That afternoon, American signals operators picked up bin Laden speaking to his followers. Fury kept a careful log of these communications in his notebook, which he would type up at the end of every day and pass up his chain of command. “The time is now,” bin Laden said. “Arm your women and children against the infidel!” Following several hours of high-intensity bombing, the Al Qaeda leader spoke again. Fury paraphrases: “Our prayers have not been answered. Times are dire. We didn’t receive support from the apostate nations who call themselves our Muslim brothers.” Bin Laden apologized to his men for having involved them in the fight and gave them permission to surrender.
posted by jason's_planet on Jan 29, 2010 - 26 comments

Federal prosecutors to investigate abusive interrogation cases

Big Newsfilter: US Attorney General Holder appoints a prosecutor to investigate abusive CIA interrogations in the War on Terror. [more inside]
posted by grobstein on Aug 24, 2009 - 134 comments

The CIA in Tibet

The CIA in Tibet l the Cold War in ShangriLa l The CIA's Secret War In Tibet by Kenneth Conboy and James Morrison, the entire book online. [more inside]
posted by nickyskye on Aug 3, 2009 - 8 comments

Valerie Plame v. The CIA

Wilson et al v. McConnell et al. This site has all the legal documents surrounding Valerie Plame's legal case against the CIA over her new book. CIA censors blacked out 10 percent of the copy, as can seen in this excerpt from the book, and Plame is not allowed to speak freely in her interviews. [Via No Quarter.] [more inside]
posted by homunculus on Oct 22, 2007 - 87 comments

Charlie Wilson's War

Studio 60 on the Sunset Strip ends tonight, and Aaron Sorkin will be leaving television production for a while. His current project is Charlie Wilson's War, a movie starring Tom Hanks, Julia Roberts and Philip Seymour Hoffman, based on the late George Crile's excellent, funny nonfic book of the same name. The movie will trace "party animal" Congressman Charles "Good Time Charlie" Wilson's (D, TX) rise from a scandal (he was caught in "a hot tub tryst with two cocaine-sniffing showgirls in Las Vegas",) to his role in the 1980's covertly funding Afghanistan guerrillas so they could expand their war with the Soviet Union. Wilson's actions would eventually help collapse the Afghan PDPA government, a power vacuum which would be filled by the Taliban. Who would have thought ending the Cold War would be so easy?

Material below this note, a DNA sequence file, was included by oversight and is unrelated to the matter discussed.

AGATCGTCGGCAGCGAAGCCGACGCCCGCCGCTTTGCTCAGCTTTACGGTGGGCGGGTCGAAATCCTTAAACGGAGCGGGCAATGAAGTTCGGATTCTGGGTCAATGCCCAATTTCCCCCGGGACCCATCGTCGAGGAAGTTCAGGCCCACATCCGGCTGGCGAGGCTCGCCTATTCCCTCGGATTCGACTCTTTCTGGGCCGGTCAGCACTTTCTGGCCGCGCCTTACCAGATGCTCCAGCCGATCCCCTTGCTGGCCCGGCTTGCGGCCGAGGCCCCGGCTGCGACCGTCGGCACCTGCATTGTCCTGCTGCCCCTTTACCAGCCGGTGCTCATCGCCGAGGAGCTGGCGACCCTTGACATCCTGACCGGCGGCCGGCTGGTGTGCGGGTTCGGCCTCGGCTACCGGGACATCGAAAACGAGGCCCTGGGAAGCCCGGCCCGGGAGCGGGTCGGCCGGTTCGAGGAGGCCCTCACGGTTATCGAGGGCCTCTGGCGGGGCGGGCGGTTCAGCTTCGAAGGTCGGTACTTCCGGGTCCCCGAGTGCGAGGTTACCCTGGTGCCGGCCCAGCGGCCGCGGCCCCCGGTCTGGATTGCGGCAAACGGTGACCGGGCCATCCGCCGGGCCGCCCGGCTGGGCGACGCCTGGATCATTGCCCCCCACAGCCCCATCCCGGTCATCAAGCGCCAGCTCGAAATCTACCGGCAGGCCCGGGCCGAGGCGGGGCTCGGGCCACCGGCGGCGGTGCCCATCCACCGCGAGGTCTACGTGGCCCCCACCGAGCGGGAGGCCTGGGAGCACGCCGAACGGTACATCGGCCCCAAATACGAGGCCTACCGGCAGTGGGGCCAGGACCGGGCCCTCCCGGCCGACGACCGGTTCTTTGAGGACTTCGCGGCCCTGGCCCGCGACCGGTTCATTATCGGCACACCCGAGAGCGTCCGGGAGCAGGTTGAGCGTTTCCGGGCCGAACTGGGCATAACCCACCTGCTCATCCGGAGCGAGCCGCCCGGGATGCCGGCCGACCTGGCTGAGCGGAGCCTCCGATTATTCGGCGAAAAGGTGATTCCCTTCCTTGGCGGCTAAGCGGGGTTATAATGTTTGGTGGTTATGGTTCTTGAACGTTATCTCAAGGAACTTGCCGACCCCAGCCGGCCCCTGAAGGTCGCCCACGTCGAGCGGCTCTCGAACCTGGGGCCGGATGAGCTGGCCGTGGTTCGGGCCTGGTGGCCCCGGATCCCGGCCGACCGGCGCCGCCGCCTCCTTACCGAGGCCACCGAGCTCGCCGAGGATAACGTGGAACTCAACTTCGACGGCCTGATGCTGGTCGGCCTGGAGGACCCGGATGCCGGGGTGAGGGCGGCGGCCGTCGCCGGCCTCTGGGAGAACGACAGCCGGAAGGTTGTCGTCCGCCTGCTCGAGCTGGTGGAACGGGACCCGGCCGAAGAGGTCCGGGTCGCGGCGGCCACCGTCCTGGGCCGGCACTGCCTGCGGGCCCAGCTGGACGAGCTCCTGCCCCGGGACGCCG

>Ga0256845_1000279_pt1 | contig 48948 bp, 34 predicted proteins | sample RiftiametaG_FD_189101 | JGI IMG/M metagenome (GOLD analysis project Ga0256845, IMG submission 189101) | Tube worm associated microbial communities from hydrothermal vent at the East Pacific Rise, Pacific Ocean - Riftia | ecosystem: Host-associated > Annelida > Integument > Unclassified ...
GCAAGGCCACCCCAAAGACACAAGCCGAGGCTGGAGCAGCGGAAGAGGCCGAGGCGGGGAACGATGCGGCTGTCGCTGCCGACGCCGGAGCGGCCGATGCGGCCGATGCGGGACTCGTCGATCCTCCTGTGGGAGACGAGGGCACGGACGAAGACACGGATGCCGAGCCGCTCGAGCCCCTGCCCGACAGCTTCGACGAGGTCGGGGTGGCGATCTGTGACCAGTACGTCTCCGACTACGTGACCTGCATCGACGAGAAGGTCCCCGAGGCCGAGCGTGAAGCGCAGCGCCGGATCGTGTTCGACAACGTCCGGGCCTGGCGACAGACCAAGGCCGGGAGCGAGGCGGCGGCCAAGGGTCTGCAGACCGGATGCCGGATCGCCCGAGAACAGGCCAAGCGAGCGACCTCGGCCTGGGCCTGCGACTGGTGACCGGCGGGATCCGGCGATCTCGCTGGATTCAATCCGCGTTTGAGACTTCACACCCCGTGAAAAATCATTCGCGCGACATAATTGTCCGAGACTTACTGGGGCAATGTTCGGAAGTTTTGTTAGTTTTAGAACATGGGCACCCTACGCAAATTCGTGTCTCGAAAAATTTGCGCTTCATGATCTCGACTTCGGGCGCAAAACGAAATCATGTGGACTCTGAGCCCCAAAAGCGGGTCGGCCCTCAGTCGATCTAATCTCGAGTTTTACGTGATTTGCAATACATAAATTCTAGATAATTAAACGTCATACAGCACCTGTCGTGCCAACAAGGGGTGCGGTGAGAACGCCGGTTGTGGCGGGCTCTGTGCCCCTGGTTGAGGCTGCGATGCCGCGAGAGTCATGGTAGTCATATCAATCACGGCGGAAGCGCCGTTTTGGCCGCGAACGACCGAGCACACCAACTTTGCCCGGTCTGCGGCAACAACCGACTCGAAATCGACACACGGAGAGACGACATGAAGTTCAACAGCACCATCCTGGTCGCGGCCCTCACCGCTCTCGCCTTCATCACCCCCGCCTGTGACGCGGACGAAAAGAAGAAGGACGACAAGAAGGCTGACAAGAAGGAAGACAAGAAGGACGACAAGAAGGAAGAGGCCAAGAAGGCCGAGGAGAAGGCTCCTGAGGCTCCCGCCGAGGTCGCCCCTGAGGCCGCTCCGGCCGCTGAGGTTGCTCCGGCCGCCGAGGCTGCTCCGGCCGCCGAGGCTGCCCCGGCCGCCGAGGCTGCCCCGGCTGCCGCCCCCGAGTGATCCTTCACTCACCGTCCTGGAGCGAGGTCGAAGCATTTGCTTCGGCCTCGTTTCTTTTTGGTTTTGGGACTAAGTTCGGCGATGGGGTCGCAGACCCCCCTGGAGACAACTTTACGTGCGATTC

posted by zarq on Jun 28, 2007 - 60 comments

Cherry-Picking on the Road to War

"It has become clear that official intelligence was not relied on in making even the most significant national security decisions, that intelligence was misused publicly to justify decisions already made, that damaging ill will developed between [Bush] policymakers and intelligence officers, and that the intelligence community's own work was politicized," writes former CIA official Paul Pillar, coordinator of U.S. intelligence on the Middle East until 2005, in an article soon to appear in Foreign Affairs, hardly a radical rag. More confirmation that Seymour Hersh was right about the administration "cherry-picking" intelligence to justify a foregone conclusion to go to war in Iraq.
posted by digaman on Feb 10, 2006 - 49 comments

Parsing Terror

Osama bin Laden, littérateur and new-media star. A thought-provoking analysis of bin Laden's adept use of Koranic language and the Internet by Bruce B. Lawrence, an Islamic scholar at Duke who edited a new anthology of bin Laden's public statements called Messages to the World. The Western media -- says the millionaire mass-murderer formerly trained as a useful ally by the CIA via Pakistan's ISI -- "implants fear and helplessness in the psyche of the people of Europe and the United States. It means that what the enemies of the United States cannot do, its media are doing!" Know thy enemy. [via Arts and Letters Daily.]
posted by digaman on Nov 3, 2005 - 57 comments

Gulags, American-Style

The administration's latest innovation in its effort to export democracy: Soviet-style gulags, a network of secret C.I.A. prisons known as "black sites." [From the Washington Post]. Meanwhile, SecDef Rumsfeld says no thanks to the idea of U.N. inspectors talking to detainees in Guantanamo Bay.
posted by digaman on Nov 2, 2005 - 369 comments